The party chosen to chair the entire process through 2009 indicates its seriousness of purpose: Moammar Khadafy's Libya. The same regime that, in 2002, gave its highest award to convicted French Holocaust denier Roger Garaudy, that routinely brutalizes black African migrants, and that tortures Bulgarian and Palestinian medics for the crime of being foreigners. This is the country that will now teach the world about racism -- all under the UN's imprimatur.

Second, on Thursday, while the Geneva session is underway, the European Parliament in Brussels will host a UN "International Conference of Civil Society in Support of Israeli-Palestinian Peace." Contrary to the noble-sounding title, the rapprochement is disingenuous at best.

Consider its idea of balance: On one side will be selected Palestinian presenters like Raji Sourani, who justifies Hamas attacks as "resistance," and Jamal Juma, who says Israel is a "colonial racist apartheid state." On the other side are selected Israeli presenters who couldn't agree more. These include Michel Warschawski, self-described as a "well-known anti-Zionist activist," and Nurit Peled-Elhanan, who recently pronounced that "the Jewish head has unceasingly been bowed in worship of racism, while the Jewish mind is devising the most creative ways to devastate and demolish and destroy this country." By citizenship, they are Israeli, but only a scoundrel or a fool would imagine either as representatives of Israel's point of view.

The UN's 16-member Palestinian division is part of a sprawling infrastructure of anti-Israel committees and programs launched by the General Assembly in 1975 alongside its resolution declaring that "Zionism is racism." In the past six months alone, the division devoted vast sums for gatherings in Doha, Rome, Pretoria, and New York. Wouldn't its $5 million budget go to better use -- and actually help Palestinians -- by building clinics in Gaza or schools in Ramallah? Tragically, the Arab regimes responsible for its annual renewal seem more interested in preserving grievances than solving them.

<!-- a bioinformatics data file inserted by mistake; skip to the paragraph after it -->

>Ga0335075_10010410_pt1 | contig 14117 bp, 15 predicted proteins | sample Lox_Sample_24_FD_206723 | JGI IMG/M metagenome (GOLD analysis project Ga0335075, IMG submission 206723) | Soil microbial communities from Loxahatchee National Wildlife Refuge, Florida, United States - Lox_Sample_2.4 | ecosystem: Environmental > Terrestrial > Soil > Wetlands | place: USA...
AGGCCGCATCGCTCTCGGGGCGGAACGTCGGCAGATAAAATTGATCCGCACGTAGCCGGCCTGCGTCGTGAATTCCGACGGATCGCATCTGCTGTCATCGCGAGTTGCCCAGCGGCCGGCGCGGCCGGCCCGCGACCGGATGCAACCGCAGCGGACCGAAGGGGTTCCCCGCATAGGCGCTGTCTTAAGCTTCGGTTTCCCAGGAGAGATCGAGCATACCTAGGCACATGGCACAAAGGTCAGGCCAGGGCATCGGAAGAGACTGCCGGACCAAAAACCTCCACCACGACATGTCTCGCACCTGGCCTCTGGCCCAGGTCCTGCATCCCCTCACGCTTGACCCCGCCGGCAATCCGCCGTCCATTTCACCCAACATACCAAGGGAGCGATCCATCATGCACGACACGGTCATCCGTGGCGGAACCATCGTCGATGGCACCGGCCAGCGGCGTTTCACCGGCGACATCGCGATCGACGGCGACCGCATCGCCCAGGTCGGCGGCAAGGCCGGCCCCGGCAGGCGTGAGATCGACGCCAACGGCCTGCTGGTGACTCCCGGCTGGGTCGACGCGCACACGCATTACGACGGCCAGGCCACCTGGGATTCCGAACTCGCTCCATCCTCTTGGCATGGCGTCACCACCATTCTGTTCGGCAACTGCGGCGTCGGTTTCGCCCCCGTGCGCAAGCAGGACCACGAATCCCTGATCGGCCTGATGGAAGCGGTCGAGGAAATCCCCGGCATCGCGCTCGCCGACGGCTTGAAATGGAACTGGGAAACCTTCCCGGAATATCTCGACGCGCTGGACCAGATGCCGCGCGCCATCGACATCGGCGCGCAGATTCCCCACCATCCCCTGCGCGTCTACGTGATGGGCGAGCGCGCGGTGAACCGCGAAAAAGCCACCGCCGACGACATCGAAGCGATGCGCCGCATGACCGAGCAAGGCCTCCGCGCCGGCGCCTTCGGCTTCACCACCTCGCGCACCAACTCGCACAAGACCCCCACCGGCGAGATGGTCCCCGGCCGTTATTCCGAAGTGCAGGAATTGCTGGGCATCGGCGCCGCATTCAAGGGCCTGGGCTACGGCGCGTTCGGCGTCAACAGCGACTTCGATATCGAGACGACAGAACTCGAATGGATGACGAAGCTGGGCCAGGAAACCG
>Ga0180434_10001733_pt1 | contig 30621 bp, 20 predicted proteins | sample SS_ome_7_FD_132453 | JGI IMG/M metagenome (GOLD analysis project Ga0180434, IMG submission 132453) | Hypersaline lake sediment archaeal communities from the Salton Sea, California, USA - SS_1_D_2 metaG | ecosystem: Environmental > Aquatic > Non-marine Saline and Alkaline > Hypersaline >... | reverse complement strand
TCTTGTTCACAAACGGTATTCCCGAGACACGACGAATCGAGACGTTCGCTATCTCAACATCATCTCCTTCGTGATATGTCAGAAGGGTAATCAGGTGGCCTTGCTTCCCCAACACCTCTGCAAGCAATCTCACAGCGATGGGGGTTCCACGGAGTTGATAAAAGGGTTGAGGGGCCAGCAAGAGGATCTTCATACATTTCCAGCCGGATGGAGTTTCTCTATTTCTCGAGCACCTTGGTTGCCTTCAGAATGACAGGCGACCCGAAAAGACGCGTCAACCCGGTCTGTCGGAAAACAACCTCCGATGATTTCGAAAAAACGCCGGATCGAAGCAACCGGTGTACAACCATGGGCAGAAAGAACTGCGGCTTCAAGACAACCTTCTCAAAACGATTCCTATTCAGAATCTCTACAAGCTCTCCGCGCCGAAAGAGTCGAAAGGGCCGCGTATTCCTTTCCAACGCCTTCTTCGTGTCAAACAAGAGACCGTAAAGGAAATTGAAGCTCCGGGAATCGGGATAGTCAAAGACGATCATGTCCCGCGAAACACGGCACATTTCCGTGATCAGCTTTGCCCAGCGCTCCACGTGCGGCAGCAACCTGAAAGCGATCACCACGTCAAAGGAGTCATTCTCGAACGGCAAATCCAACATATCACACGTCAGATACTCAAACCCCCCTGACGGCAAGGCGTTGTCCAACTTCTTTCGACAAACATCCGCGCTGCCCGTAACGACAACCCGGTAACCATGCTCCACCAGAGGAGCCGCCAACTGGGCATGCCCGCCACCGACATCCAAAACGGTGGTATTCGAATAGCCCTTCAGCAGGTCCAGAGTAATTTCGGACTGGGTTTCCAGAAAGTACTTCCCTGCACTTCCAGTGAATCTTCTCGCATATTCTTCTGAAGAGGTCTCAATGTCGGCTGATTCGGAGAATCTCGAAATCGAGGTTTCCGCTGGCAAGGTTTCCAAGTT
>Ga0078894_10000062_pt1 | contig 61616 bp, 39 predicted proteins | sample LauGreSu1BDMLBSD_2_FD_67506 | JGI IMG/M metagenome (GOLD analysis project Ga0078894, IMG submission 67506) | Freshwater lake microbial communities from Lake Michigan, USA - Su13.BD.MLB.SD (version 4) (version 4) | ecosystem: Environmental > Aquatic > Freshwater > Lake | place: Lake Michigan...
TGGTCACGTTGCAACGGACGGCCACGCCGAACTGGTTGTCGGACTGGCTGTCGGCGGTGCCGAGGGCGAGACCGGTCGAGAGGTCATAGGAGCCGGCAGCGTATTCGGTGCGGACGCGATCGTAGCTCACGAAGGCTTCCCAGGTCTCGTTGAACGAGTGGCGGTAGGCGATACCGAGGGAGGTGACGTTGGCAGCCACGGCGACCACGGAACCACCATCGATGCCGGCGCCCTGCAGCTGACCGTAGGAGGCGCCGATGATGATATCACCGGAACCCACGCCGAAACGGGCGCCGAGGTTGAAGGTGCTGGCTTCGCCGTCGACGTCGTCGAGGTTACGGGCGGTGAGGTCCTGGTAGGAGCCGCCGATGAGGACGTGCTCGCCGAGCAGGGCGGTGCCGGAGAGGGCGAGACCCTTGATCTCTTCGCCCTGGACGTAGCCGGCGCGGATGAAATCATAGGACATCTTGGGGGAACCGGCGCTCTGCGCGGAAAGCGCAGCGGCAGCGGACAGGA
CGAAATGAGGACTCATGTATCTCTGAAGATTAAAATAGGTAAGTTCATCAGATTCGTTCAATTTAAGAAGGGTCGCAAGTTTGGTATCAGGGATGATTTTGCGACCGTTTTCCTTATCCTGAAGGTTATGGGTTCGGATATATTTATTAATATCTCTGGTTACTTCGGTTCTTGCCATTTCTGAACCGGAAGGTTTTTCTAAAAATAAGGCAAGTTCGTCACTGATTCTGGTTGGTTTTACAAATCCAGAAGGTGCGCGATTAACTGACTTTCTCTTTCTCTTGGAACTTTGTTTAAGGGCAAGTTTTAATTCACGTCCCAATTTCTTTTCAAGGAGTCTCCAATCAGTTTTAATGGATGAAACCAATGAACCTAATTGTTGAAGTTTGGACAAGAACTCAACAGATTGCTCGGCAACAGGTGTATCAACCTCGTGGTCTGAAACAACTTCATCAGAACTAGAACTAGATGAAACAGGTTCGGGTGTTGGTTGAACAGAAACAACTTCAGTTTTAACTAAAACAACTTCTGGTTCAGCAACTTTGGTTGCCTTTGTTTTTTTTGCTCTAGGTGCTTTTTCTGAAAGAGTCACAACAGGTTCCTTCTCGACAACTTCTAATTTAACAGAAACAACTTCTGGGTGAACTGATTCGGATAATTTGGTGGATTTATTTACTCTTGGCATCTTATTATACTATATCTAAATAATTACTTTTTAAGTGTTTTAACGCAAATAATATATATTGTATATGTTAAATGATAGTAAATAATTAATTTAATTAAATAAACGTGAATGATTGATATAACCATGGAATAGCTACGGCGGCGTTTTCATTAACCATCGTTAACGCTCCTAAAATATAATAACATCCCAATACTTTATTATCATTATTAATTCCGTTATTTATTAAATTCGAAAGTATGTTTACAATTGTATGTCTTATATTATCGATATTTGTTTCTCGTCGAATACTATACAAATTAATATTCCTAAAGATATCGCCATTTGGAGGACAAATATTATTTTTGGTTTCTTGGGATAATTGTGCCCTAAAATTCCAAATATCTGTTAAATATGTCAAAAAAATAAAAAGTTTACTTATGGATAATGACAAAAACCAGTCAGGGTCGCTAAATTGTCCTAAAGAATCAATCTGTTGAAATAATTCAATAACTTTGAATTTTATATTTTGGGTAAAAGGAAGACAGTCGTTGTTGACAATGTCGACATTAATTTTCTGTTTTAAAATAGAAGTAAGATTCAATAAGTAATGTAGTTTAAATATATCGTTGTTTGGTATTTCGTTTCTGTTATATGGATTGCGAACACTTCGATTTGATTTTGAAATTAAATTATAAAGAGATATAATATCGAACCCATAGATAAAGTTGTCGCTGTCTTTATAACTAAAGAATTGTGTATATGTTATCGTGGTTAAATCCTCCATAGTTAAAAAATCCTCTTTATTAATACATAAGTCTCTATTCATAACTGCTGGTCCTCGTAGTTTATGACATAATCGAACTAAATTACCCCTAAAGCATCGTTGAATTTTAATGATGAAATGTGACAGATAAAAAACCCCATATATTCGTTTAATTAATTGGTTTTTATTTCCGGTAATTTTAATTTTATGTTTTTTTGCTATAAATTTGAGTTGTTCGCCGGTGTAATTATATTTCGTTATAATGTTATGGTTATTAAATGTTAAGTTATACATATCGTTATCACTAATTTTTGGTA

Faced with such intransigence, is there anything the secretary general can do? There is.

The greatest enabler of the Durban debacle, as Lantos recounts, was Mary Robinson, the UN's human rights commissioner, whose diplomacy of appeasement encouraged the spoilers. This time around, the secretary general should instruct his Geneva officials to stand firm.

As to Brussels, the secretary general's representative, billed as opening the event, should send a clear message that anti-Israel propaganda and posturing are relics of the past -- and hurt the cause of peace rather than help the Palestinians.

A UN secretary general cannot be judged by country-driven bodies that go astray. But as Ban did recently in protesting the hypocrisies of the Human Rights Council, he can choose to speak truth to power now.

This article originally appeared in the Boston Globe.